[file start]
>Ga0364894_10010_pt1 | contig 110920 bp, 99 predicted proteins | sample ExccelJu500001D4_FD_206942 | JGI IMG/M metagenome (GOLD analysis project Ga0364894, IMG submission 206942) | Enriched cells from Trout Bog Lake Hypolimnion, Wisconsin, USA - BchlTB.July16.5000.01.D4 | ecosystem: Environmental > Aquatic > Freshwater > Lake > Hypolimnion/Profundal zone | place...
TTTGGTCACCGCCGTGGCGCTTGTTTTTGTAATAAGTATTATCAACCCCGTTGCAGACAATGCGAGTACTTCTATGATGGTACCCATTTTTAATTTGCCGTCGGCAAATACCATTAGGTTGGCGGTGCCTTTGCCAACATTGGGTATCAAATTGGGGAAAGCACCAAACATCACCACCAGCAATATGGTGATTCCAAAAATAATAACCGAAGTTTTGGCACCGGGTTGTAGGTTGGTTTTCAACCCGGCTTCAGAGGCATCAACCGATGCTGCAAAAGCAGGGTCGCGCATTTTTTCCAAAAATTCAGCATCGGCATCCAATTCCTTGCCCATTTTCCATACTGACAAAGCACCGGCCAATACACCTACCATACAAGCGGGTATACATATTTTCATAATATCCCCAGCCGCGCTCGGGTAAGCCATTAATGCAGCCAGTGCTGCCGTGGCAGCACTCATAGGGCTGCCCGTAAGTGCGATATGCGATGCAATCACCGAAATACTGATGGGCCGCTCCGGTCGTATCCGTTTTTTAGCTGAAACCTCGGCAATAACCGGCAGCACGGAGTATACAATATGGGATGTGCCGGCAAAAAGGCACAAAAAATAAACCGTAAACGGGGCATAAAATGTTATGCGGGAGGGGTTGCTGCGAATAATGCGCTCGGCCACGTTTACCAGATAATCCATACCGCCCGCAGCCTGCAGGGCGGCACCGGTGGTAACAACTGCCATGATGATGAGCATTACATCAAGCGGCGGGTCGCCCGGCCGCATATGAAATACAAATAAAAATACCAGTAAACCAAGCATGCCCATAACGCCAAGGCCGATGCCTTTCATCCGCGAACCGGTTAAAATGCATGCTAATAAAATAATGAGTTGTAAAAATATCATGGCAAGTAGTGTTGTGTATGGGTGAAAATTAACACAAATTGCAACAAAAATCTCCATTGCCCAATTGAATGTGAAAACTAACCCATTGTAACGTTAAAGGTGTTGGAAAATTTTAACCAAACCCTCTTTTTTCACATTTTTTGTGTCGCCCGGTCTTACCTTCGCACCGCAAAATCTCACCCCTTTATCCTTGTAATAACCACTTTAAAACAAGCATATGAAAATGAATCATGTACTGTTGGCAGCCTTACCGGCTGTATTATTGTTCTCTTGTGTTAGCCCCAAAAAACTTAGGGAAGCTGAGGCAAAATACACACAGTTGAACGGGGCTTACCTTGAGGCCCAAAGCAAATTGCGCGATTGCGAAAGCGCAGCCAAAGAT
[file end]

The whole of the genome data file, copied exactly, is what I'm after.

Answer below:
>Ga0364894_10010_pt1 | contig 110920 bp, 99 predicted proteins | sample ExccelJu500001D4_FD_206942 | JGI IMG/M metagenome (GOLD analysis project Ga0364894, IMG submission 206942) | Enriched cells from Trout Bog Lake Hypolimnion, Wisconsin, USA - BchlTB.July16.5000.01.D4 | ecosystem: Environmental > Aquatic > Freshwater > Lake > Hypolimnion/Profundal zone | place...
TTTGGTCACCGCCGTGGCGCTTGTTTTTGTAATAAGTATTATCAACCCCGTTGCAGACAATGCGAGTACTTCTATGATGGTACCCATTTTTAATTTGCCGTCGGCAAATACCATTAGGTTGGCGGTGCCTTTGCCAACATTGGGTATCAAATTGGGGAAAGCACCAAACATCACCACCAGCAATATGGTGATTCCAAAAATAATAACCGAAGTTTTGGCACCGGGTTGTAGGTTGGTTTTCAACCCGGCTTCAGAGGCATCAACCGATGCTGCAAAAGCAGGGTCGCGCATTTTTTCCAAAAATTCAGCATCGGCATCCAATTCCTTGCCCATTTTCCATACTGACAAAGCACCGGCCAATACACCTACCATACAAGCGGGTATACATATTTTCATAATATCCCCAGCCGCGCTCGGGTAAGCCATTAATGCAGCCAGTGCTGCCGTGGCAGCACTCATAGGGCTGCCCGTAAGTGCGATATGCGATGCAATCACCGAAATACTGATGGGCCGCTCCGGTCGTATCCGTTTTTTAGCTGAAACCTCGGCAATAACCGGCAGCACGGAGTATACAATATGGGATGTGCCGGCAAAAAGGCACAAAAAATAAACCGTAAACGGGGCATAAAATGTTATGCGGGAGGGGTTGCTGCGAATAATGCGCTCGGCCACGTTTACCAGATAATCCATACCGCCCGCAGCCTGCAGGGCGGCACCGGTGGTAACAACTGCCATGATGATGAGCATTACATCAAGCGGCGGGTCGCCCGGCCGCATATGAAATACAAATAAAAATACCAGTAAACCAAGCATGCCCATAACGCCAAGGCCGATGCCTTTCATCCGCGAACCGGTTAAAATGCATGCTAATAAAATAATGAGTTGTAAAAATATCATGGCAAGTAGTGTTGTGTATGGGTGAAAATTAACACAAATTGCAACAAAAATCTCCATTGCCCAATTGAATGTGAAAACTAACCCATTGTAACGTTAAAGGTGTTGGAAAATTTTAACCAAACCCTCTTTTTTCACATTTTTTGTGTCGCCCGGTCTTACCTTCGCACCGCAAAATCTCACCCCTTTATCCTTGTAATAACCACTTTAAAACAAGCATATGAAAATGAATCATGTACTGTTGGCAGCCTTACCGGCTGTATTATTGTTCTCTTGTGTTAGCCCCAAAAAACTTAGGGAAGCTGAGGCAAAATACACACAGTTGAACGGGGCTTACCTTGAGGCCCAAAGCAAATTGCGCGATTGCGAAAGCGCAGCCAAAGAT